Last Night

Erik Evenson: The Last Book I Loved, Last Night

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I am here to do two things: scream the praises of James Salter, and throw into the mix a few questions about his place in the larger scope of literature.

How did I make it through a college lit class that taught authors from the second half of the twentieth century and never hear of James Salter? How is it that not one of his pieces is collected in the Norton Anthology of American Literature? How is this guy not alongside Beattie, Carver and Cheever? He certainly mines the same territory as these three. So far I’ve read two works of Salter’s: the collection of stories, Last Night, and his probably best known work, the novel, A Sport and a Pastime. Haven’t heard of them? See what I’m saying? Both are not just good, they are spectacular and worthy of top spots in anyone’s canon. I have been consulting A Sport and a Pastime for three years now whenever, in my own writing, I need to maneuver my way around a scene or construct a sentence. Already, since finishing Last Night a week ago, I’m consulting it as well.

Okay. Breathe.

Salter has a way of pinning down precisely the way men and women behave towards each other. That vein runs throughout both books of his that I have read. This particular collection of stories deals with how men and women get along after the dust on their relationships settles and the honeymoon is long past. Many of the characters have been married 5, 10, 20 years and are in the middle or near the end of their tenures with each other. What these characters want, and what gets them in trouble, is not necessarily another relationship, but the prospect of another, perhaps better, relationship, and their willingness to roll the dice on something that is infinitely more enticing than what they have at the moment. In the story “Bangkok,” a woman named Carol tries to use this idea to pull a man whom she used to run around with away from his wife. She promises him a trip together to Bangkok and questions his current status:

“It’s such a cliché, isn’t it? A wife I love.”

“It’s just the truth.”

“And you’re looking forward to the years together, the ecstasy.”

“It’s not ecstasy.”

“You’re right.”

“You can’t have ecstasy daily.”

“No, but you can have something as good,” she said. “You can have the anticipation of it.”

Many of these characters already have what all of us are looking for when we are young: love, companionship, someone to wake up next to, someone to talk to and be honest with. And yet these characters become discontent. They look at the possibilities and sometimes they grab at those which they think they are missing. We can pan out the frame and use this template to include anything that we want, and that which we think we’re missing: jobs, fitness, money, the respect of peers, the list goes on. It is what makes stories so interesting to us: someone has something he wants. Now, what is he going to do to get it? And what will the collateral damage be? Salter gets this perfectly, especially in the arena of relationships, with his couples in the throes of divorces and affairs and potential divorces and affairs, flailing at the hope of something better, something that they believe might make them whole.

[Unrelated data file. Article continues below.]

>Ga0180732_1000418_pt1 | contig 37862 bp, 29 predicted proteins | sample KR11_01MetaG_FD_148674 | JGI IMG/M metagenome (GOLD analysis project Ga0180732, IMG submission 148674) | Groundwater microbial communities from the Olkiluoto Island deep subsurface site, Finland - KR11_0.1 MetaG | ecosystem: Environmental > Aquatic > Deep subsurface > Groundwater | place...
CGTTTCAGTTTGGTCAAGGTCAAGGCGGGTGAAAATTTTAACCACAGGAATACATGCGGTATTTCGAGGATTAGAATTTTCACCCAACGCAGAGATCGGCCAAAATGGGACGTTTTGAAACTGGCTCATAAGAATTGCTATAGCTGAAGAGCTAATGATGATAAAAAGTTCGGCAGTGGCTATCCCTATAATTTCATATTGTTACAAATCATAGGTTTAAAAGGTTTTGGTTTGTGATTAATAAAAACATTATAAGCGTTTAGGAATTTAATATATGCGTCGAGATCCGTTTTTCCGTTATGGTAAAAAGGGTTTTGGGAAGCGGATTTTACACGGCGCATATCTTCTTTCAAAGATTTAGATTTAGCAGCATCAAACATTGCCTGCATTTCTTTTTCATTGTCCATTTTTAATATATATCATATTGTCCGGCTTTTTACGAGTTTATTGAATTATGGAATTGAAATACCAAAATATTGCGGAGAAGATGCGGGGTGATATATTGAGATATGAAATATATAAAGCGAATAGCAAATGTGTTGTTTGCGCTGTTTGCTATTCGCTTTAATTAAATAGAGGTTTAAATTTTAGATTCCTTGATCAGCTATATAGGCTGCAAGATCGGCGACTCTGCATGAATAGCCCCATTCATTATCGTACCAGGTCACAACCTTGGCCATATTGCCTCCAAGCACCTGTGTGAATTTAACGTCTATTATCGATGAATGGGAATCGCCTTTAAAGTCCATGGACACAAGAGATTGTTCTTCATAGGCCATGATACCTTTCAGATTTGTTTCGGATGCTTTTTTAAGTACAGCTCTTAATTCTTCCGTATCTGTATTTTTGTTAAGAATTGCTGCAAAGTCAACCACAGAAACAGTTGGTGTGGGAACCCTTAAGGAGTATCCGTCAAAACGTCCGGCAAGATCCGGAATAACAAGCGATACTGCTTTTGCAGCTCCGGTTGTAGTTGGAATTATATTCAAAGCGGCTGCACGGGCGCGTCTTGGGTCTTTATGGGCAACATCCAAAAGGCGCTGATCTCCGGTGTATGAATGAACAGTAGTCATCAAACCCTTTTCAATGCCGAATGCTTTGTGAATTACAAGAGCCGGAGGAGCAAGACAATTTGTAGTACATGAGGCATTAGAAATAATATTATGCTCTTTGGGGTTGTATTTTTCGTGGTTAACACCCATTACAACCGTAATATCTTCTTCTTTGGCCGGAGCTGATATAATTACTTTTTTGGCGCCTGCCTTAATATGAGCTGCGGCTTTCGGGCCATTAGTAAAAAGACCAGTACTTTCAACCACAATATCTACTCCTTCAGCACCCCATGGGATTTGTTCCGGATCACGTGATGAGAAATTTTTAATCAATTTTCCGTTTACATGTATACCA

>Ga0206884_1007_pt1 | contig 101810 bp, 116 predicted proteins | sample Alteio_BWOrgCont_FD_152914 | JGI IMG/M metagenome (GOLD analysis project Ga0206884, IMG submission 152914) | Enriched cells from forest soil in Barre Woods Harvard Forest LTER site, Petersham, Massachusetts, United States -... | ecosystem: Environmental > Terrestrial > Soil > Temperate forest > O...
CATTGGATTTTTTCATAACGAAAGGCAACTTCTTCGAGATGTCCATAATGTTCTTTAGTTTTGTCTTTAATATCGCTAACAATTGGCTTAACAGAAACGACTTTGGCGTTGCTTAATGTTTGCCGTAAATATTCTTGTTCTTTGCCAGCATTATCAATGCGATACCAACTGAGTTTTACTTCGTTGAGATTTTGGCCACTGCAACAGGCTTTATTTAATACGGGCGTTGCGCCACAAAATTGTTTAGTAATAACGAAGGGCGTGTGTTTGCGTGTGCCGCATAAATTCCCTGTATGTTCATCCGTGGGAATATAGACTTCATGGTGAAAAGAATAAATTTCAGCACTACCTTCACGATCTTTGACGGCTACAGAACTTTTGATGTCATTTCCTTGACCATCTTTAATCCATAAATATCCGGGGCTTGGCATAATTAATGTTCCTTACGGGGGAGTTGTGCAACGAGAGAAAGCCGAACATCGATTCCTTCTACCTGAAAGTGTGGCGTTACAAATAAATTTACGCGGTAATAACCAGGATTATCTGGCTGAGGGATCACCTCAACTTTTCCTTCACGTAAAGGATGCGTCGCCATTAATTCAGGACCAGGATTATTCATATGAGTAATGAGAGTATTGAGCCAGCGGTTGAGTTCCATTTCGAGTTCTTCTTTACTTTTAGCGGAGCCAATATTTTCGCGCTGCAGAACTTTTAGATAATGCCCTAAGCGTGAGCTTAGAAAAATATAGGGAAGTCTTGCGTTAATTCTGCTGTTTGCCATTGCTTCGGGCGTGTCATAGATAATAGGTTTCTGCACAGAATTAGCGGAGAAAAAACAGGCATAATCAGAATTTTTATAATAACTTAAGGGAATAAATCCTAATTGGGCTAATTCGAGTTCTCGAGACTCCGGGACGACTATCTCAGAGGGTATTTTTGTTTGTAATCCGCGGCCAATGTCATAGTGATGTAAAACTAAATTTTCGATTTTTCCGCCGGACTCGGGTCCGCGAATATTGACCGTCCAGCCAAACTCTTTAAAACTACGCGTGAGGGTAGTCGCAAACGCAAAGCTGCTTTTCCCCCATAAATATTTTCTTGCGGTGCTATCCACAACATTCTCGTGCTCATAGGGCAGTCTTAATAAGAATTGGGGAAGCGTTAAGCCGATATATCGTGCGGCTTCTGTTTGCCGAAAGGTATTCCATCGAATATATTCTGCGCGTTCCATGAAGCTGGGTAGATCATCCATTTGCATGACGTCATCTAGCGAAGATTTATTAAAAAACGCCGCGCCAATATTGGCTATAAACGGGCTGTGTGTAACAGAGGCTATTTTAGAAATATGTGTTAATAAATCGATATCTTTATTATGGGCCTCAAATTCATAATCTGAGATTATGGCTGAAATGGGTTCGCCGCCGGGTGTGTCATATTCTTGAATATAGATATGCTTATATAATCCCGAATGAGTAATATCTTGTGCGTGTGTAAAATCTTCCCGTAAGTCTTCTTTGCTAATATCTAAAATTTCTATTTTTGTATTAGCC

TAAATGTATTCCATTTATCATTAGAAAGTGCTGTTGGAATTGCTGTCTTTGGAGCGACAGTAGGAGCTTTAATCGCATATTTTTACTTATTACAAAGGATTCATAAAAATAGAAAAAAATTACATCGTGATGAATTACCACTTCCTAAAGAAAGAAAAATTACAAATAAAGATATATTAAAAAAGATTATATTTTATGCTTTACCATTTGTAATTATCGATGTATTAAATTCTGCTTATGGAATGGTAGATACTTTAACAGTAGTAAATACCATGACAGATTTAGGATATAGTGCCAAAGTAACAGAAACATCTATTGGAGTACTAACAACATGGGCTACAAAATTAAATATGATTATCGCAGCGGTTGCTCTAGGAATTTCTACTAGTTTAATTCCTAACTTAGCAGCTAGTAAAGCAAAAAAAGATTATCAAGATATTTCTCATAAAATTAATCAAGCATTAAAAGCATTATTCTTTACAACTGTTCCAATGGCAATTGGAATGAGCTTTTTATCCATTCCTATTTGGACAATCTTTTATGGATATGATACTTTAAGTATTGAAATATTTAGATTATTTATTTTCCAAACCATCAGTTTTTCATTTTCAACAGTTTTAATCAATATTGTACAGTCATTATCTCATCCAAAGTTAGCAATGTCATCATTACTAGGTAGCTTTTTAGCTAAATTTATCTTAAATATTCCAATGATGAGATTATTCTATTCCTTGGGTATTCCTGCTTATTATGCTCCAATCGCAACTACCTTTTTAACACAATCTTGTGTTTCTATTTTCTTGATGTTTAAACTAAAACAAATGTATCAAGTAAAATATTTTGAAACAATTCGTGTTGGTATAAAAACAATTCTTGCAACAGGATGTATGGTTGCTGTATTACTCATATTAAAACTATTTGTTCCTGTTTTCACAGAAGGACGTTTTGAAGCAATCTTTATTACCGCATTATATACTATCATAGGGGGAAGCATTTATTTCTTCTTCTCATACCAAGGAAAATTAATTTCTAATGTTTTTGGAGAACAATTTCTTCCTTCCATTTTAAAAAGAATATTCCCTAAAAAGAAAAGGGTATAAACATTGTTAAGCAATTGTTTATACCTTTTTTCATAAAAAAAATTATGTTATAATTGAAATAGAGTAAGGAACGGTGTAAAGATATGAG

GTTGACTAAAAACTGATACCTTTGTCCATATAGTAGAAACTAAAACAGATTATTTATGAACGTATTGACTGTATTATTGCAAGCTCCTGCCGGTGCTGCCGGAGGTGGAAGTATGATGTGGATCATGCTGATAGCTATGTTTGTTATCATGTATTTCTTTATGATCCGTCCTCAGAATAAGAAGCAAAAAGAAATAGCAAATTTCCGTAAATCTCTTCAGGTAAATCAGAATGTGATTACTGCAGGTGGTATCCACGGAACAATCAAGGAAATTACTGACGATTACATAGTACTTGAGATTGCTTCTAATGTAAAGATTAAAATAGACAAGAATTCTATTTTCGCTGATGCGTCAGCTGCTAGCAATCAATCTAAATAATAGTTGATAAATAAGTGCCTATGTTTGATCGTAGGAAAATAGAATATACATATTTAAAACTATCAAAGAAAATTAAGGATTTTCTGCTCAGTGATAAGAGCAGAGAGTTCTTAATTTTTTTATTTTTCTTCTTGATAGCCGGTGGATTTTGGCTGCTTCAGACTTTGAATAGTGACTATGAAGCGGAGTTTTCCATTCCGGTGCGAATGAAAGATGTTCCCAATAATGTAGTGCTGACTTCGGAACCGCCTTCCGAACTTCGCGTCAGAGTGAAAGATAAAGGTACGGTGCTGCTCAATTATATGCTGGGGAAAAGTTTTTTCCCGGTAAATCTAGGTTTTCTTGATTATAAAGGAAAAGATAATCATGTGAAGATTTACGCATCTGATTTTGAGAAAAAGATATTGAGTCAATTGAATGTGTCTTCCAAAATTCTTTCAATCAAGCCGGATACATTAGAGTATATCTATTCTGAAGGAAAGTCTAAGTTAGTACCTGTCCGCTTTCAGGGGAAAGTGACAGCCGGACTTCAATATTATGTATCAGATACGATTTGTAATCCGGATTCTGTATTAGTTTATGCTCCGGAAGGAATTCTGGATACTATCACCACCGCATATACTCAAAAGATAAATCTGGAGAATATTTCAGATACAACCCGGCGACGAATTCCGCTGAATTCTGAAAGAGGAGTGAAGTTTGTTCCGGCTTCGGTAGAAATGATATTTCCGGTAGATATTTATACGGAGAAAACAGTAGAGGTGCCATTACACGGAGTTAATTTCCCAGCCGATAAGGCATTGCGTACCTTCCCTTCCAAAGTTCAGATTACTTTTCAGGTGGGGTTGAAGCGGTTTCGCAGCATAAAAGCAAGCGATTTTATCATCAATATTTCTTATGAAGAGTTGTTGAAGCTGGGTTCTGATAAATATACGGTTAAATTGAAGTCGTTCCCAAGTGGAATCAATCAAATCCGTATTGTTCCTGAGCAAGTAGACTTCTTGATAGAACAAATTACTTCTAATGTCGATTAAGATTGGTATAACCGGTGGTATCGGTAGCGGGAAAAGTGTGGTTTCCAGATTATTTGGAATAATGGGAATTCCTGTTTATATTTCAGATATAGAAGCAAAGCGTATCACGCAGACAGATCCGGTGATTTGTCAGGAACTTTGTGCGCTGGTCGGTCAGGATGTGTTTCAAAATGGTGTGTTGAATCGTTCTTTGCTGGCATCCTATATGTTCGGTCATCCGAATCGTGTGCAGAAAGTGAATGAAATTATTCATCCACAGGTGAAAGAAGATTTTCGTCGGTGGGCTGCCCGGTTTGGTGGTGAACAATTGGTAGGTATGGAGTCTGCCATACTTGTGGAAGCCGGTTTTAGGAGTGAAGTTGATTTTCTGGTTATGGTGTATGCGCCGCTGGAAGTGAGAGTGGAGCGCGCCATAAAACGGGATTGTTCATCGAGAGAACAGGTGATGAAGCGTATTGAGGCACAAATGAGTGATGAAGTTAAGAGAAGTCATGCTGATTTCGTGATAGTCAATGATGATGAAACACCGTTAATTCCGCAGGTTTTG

So, why isn’t James Salter more widely known? Why isn’t he taught in any of the classes I’ve ever taken? Perhaps it is how quiet his prose is, how lyrical it can be, how it might border on poetry, and the need for a little more patience and solitude that reading it might entail. Listen to his description of a fictional poem that we never get to read in the story “Give”:

“Lines that seem unconnected gradually became part of a confession that had at its center rooms in the burning heat of August where something has taken place, clearly sexual, but it is also the vacant streets of rural Texas, roads, forgotten friends, the slap of hands on rifle slings and forked pennants limp at parades.”

Salter’s description could be used on his own writing, a language he built in an effort to catch the meaning of what it’s like to have “this thing you have had, that you will always have, but can never have.”

And for that, he deserves his quiet place among giants.


Erik Evenson was born and raised in Boise, Idaho and now lives in Seattle, Washington. He has published fiction in PANK Magazine, Specter Magazine, and 100wordstory. More from this author →